COVID-friendly Jack-o'-Lantern Using Arduino




Introduction: COVID-friendly Jack-o'-Lantern Using Arduino

About: I like learning :)

As Halloween is right around the corner but coronavirus cases are rising throughout the world, I thought that it would be useful to make a Jack-o'-lantern that drops candy whenever you get close to it, to avoid the usual human contact during trick or treating.

To do this, I used an Arduino Nano, an ultrasonic sensor, a servo motor, and a 3D printed pumpkin!



  • Arduino Nano
  • Ultrasonic sensor
  • Servo motor
  • Jumper wires
  • 3D printer & filament

Tools & other:

  • Soldering iron
  • Spray paint
  • Hot glue gun
  • String/shoelace (optional)
  • Sandpaper
  • Drill with a wire brush (optional)
  • Cotton swab/toothpick

Step 1: The Pumpkin: Design

Instead of using an actual pumpkin, I decided to 3D print one, as this would allow for the moving mechanism necessary for dropping the candy.

I designed the Jack-o'-lantern using Tinkercad, and I have attached the STL files below. The Jack-o'-lantern consists of eyes, a nose, a mouth, as well as a lid at the top (to put in the candy) and a hinge at the bottom that should open whenever someone approaches. There's also small rings at the top which will allow us to hang it.

If you would like to modify the design, please go ahead; however, keep in mind that the eyes have to be 1cm apart and have a diameter of 1.6, or else the ultrasonic sensor will not fit. Also, make sure that the hinge mechanism will work in real life.

Step 2: Pumpkin: 3D Printing

For the 3D printing, I used the Ultimaker 2 from my school, but you can use whichever printer you have available. However, make sure to adjust the slicer settings and enable support (this allows the printing of overhangs), or else the print will fall apart while printing. I would also recommend printing the sides of the pumpkin as shown in the picture above, or else the filament will not properly stick to the print bed.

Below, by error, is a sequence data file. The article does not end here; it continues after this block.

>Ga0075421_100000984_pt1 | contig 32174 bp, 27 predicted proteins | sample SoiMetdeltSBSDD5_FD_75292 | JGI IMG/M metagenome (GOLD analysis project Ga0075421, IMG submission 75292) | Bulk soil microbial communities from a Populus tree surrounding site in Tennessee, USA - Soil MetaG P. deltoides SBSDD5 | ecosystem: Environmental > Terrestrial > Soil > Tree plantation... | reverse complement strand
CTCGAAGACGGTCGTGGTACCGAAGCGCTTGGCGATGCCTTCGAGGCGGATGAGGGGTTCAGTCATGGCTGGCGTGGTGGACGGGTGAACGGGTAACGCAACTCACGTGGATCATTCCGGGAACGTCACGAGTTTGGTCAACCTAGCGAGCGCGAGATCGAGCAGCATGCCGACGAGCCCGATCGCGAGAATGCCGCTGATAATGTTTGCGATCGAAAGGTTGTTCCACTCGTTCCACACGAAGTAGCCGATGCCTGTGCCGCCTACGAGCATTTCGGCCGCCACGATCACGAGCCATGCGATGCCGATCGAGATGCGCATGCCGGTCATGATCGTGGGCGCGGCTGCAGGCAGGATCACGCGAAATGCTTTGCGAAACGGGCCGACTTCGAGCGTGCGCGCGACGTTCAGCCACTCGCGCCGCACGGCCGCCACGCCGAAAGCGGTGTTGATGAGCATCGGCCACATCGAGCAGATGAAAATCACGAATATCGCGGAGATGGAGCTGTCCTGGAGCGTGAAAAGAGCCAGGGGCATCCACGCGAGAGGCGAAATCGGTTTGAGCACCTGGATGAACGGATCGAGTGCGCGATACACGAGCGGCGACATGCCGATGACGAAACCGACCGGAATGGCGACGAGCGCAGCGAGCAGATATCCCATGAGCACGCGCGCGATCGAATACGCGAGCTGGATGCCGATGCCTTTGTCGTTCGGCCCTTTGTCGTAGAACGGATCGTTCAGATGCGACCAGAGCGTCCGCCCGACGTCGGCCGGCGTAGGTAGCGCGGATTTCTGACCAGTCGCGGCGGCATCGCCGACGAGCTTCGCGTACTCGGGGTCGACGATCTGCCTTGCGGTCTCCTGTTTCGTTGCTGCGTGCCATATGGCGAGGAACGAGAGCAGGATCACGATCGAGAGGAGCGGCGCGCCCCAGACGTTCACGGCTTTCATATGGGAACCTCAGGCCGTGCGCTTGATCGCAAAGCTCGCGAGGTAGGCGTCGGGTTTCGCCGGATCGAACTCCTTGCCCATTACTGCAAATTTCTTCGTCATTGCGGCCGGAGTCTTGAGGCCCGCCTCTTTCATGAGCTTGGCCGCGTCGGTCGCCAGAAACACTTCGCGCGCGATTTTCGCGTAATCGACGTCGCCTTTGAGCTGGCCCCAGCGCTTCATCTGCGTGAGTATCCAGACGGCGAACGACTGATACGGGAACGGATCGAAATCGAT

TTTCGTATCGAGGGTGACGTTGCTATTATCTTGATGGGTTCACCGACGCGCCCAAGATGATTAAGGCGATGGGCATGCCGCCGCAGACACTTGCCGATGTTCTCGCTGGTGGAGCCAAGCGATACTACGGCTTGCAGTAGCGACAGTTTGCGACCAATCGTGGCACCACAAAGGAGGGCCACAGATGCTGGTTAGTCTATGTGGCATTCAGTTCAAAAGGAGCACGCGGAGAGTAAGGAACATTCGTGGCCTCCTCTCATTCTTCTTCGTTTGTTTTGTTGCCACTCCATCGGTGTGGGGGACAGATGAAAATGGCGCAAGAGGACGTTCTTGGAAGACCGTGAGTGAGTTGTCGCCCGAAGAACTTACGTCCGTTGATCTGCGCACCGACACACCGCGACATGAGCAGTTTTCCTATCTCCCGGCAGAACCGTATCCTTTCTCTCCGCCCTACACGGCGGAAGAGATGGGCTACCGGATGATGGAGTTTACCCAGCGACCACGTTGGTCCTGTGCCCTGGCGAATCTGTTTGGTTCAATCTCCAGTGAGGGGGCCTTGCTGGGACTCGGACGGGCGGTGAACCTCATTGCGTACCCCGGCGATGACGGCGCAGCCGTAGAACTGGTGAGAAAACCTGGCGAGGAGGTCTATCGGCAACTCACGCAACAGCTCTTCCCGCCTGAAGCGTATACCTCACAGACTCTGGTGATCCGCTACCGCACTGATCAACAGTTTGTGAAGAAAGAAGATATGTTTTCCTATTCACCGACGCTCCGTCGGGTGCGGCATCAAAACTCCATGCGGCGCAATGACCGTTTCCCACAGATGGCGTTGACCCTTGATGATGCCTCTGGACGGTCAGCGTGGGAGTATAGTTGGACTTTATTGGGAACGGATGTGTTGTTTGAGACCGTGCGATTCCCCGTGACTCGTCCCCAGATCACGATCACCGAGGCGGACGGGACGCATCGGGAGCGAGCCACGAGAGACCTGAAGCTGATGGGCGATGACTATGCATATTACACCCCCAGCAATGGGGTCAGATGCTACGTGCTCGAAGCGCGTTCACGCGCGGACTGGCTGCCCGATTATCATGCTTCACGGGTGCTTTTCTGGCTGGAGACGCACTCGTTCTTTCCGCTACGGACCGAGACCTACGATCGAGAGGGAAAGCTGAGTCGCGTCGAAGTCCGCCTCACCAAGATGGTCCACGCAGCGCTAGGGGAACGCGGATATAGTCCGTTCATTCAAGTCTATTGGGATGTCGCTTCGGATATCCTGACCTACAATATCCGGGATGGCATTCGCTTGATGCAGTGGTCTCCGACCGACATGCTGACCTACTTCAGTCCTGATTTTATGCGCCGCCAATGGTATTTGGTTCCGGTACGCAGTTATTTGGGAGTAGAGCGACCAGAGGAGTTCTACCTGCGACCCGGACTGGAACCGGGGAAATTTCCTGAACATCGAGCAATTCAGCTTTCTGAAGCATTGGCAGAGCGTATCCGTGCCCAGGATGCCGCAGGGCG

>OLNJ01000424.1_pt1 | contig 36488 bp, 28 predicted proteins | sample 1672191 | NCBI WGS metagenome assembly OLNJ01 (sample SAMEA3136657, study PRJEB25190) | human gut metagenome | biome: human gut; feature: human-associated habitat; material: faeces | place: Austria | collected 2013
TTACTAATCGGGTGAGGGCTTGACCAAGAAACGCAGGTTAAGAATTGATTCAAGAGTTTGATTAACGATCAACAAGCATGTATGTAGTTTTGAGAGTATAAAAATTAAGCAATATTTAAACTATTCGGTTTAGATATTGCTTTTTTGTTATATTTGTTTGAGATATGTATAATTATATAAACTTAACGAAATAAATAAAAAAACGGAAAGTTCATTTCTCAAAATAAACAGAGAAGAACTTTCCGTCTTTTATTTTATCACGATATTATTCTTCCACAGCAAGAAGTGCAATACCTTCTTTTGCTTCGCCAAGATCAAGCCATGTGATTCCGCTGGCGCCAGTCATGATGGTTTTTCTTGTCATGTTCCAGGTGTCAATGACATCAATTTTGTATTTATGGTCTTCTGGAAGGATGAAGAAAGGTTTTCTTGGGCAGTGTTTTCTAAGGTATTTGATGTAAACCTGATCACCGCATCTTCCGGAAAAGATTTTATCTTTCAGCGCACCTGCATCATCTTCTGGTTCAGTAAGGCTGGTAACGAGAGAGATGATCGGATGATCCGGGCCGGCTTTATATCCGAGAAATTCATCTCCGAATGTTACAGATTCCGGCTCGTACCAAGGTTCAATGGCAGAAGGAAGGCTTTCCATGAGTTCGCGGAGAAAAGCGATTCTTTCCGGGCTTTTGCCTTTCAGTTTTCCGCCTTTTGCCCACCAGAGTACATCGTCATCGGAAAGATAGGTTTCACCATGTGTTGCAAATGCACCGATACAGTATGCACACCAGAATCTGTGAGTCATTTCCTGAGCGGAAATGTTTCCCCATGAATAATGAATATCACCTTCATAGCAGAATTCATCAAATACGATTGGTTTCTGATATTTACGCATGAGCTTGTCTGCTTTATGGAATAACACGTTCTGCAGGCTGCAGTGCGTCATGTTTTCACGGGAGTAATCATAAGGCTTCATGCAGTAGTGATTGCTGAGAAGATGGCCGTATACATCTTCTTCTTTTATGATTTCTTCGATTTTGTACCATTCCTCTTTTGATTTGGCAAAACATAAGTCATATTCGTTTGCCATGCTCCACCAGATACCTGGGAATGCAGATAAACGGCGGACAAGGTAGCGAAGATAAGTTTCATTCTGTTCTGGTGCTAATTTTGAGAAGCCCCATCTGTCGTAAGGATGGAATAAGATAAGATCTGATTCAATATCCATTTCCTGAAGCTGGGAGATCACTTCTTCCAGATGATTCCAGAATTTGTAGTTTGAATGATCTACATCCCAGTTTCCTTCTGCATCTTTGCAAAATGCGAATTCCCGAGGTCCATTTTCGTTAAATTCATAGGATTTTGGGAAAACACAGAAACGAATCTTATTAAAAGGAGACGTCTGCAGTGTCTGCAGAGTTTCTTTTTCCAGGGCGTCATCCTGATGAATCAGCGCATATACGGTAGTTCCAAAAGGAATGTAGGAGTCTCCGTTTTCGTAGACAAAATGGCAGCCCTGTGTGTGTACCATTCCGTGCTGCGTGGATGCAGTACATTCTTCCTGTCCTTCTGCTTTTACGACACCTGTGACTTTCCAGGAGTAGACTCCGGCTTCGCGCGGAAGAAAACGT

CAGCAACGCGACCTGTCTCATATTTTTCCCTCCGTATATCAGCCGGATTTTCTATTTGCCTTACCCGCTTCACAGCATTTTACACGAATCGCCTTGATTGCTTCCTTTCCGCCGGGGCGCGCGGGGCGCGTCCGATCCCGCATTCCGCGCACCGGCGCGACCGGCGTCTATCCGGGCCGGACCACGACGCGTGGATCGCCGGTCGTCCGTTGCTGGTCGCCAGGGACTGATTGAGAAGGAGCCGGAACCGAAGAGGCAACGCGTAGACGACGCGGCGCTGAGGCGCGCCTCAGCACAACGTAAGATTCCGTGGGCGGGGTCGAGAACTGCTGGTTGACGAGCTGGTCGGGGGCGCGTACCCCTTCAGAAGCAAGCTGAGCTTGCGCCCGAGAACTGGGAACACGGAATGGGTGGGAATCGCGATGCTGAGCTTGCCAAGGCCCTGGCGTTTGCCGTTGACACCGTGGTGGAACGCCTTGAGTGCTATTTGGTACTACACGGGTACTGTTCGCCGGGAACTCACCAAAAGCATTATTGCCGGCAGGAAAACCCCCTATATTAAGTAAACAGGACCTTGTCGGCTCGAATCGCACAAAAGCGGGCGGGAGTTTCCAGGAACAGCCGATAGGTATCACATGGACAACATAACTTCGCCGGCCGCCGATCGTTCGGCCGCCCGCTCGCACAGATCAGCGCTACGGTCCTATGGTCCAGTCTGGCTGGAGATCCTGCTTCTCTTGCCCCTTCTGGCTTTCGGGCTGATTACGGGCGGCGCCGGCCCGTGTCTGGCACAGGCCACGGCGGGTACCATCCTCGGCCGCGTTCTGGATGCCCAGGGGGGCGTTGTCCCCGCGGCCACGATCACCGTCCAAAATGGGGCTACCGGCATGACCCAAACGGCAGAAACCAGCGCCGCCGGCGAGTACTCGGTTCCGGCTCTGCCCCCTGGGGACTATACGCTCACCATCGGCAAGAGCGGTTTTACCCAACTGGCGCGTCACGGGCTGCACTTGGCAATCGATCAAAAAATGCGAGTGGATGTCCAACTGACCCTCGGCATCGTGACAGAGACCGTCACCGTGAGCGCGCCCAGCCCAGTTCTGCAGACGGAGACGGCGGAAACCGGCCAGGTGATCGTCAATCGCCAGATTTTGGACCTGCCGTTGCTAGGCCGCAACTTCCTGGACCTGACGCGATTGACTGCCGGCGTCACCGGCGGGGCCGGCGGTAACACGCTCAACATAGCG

I decided to print the pumpkin in two parts, as this would require less support material, and also make it easier to attach the electronics inside.

For my filament, I simply used grey PLA that I had bought from Amazon. If you'd like though, you could also use orange filament so that you don't have to paint the parts later on. Before starting the print it is also important to check whether you have enough filament on your spool, as each part of the pumpkin requires roughly 100 grams.

Once the printing has finished, you will have to remove the support material. To do this, I used some pliers, a knife and a screwdriver. Some support material could not be removed using this method, so I used some sandpaper and a drill wire brush to remove most of what was left. However, it's fine if your pumpkin is not completely smooth since real pumpkins aren't perfect either.

Also, if you accidentally break the hinge on the pumpkin, do not worry at all; simply add some hot glue and stick it on again.

Step 3: Painting

Once you have finished removing the support material from your pumpkin, it's time to paint!

An easy option is just using orange spray paint; however, if you want to decorate your pumpkin even further and make it a zombie pumpkin, you could use acrylics.

If you are using spray paint, make sure that you are outside when you paint the parts. I would also recommend placing the pumpkin and the other parts on a piece of old cardboard or wood so that you don't paint your garden orange.

I decided to paint the pumpkin as well as the servo motor so that it is camouflaged and not very visible.

After you have applied a coat of paint, leave the parts outside for a few hours to let them properly dry.

Step 4: Circuit

As you can see above, the circuit for this project is quite simple. You simply need to connect the ultrasonic sensor and the servo motor to the Arduino. For this project, it's better to use an Arduino Nano due to its smaller size. If you want to use an Arduino UNO, then you may have to edit the 3D model somewhat. Since the servo motor pulls too much power from the Arduino, an external power supply is needed, which can simply be a USB cable. To be able to connect the USB to the Servo, you will want to cut the USB cable so that you can see 4 smaller wires. Red is +5V and black is ground. The ground of some cables will sometimes be wrapped around the other wires like a case. You can ignore the green and white wires, or just cut them off.